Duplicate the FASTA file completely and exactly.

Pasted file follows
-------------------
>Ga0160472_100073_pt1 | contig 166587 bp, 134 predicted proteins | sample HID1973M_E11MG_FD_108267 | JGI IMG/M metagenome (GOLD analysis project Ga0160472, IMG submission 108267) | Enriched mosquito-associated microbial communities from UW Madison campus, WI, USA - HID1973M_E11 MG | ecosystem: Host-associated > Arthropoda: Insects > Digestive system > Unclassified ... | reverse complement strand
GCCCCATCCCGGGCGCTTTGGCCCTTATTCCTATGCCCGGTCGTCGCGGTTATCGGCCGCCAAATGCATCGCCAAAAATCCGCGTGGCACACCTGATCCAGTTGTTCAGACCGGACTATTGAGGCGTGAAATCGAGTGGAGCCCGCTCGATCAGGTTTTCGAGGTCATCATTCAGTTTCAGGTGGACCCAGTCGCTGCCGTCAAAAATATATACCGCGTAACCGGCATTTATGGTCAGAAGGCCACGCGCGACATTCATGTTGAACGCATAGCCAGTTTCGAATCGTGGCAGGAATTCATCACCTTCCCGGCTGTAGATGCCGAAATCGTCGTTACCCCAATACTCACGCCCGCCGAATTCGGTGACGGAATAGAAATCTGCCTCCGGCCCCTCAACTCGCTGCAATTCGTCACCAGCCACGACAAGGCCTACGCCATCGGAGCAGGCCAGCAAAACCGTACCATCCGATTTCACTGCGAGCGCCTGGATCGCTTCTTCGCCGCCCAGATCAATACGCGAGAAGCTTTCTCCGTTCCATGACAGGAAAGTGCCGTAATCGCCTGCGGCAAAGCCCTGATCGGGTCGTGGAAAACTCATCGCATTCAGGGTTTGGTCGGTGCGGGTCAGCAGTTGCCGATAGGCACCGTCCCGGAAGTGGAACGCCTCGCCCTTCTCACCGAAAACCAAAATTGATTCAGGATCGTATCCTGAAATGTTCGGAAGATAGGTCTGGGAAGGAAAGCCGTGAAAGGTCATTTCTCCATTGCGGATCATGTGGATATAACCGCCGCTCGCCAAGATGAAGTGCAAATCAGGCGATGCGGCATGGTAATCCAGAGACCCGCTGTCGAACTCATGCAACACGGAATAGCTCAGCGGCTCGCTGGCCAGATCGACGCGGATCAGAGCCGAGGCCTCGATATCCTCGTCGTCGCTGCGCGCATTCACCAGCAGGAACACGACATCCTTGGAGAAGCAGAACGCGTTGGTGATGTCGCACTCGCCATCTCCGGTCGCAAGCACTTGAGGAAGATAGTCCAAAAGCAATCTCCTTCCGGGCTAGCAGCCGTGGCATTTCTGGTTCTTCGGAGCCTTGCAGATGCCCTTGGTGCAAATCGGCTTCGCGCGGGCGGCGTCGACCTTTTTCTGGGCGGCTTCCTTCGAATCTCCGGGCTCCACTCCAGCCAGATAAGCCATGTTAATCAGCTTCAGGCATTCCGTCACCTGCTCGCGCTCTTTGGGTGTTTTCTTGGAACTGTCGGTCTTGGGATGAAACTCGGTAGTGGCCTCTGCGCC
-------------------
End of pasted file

>Ga0160472_100073_pt1 | contig 166587 bp, 134 predicted proteins | sample HID1973M_E11MG_FD_108267 | JGI IMG/M metagenome (GOLD analysis project Ga0160472, IMG submission 108267) | Enriched mosquito-associated microbial communities from UW Madison campus, WI, USA - HID1973M_E11 MG | ecosystem: Host-associated > Arthropoda: Insects > Digestive system > Unclassified ... | reverse complement strand
GCCCCATCCCGGGCGCTTTGGCCCTTATTCCTATGCCCGGTCGTCGCGGTTATCGGCCGCCAAATGCATCGCCAAAAATCCGCGTGGCACACCTGATCCAGTTGTTCAGACCGGACTATTGAGGCGTGAAATCGAGTGGAGCCCGCTCGATCAGGTTTTCGAGGTCATCATTCAGTTTCAGGTGGACCCAGTCGCTGCCGTCAAAAATATATACCGCGTAACCGGCATTTATGGTCAGAAGGCCACGCGCGACATTCATGTTGAACGCATAGCCAGTTTCGAATCGTGGCAGGAATTCATCACCTTCCCGGCTGTAGATGCCGAAATCGTCGTTACCCCAATACTCACGCCCGCCGAATTCGGTGACGGAATAGAAATCTGCCTCCGGCCCCTCAACTCGCTGCAATTCGTCACCAGCCACGACAAGGCCTACGCCATCGGAGCAGGCCAGCAAAACCGTACCATCCGATTTCACTGCGAGCGCCTGGATCGCTTCTTCGCCGCCCAGATCAATACGCGAGAAGCTTTCTCCGTTCCATGACAGGAAAGTGCCGTAATCGCCTGCGGCAAAGCCCTGATCGGGTCGTGGAAAACTCATCGCATTCAGGGTTTGGTCGGTGCGGGTCAGCAGTTGCCGATAGGCACCGTCCCGGAAGTGGAACGCCTCGCCCTTCTCACCGAAAACCAAAATTGATTCAGGATCGTATCCTGAAATGTTCGGAAGATAGGTCTGGGAAGGAAAGCCGTGAAAGGTCATTTCTCCATTGCGGATCATGTGGATATAACCGCCGCTCGCCAAGATGAAGTGCAAATCAGGCGATGCGGCATGGTAATCCAGAGACCCGCTGTCGAACTCATGCAACACGGAATAGCTCAGCGGCTCGCTGGCCAGATCGACGCGGATCAGAGCCGAGGCCTCGATATCCTCGTCGTCGCTGCGCGCATTCACCAGCAGGAACACGACATCCTTGGAGAAGCAGAACGCGTTGGTGATGTCGCACTCGCCATCTCCGGTCGCAAGCACTTGAGGAAGATAGTCCAAAAGCAATCTCCTTCCGGGCTAGCAGCCGTGGCATTTCTGGTTCTTCGGAGCCTTGCAGATGCCCTTGGTGCAAATCGGCTTCGCGCGGGCGGCGTCGACCTTTTTCTGGGCGGCTTCCTTCGAATCTCCGGGCTCCACTCCAGCCAGATAAGCCATGTTAATCAGCTTCAGGCATTCCGTCACCTGCTCGCGCTCTTTGGGTGTTTTCTTGGAACTGTCGGTCTTGGGATGAAACTCGGTAGTGGCCTCTGCGCC